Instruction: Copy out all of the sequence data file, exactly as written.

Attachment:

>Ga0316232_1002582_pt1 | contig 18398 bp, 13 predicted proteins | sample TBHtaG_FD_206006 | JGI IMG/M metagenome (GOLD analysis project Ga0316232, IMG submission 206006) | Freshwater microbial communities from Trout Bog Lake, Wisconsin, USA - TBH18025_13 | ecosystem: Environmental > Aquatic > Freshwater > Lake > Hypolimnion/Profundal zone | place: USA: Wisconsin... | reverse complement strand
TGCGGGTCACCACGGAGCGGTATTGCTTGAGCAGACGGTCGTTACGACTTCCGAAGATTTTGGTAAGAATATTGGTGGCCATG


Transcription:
>Ga0316232_1002582_pt1 | contig 18398 bp, 13 predicted proteins | sample TBHtaG_FD_206006 | JGI IMG/M metagenome (GOLD analysis project Ga0316232, IMG submission 206006) | Freshwater microbial communities from Trout Bog Lake, Wisconsin, USA - TBH18025_13 | ecosystem: Environmental > Aquatic > Freshwater > Lake > Hypolimnion/Profundal zone | place: USA: Wisconsin... | reverse complement strand
TGCGGGTCACCACGGAGCGGTATTGCTTGAGCAGACGGTCGTTACGACTTCCGAAGATTTTGGTAAGAATATTGGTGGCCATG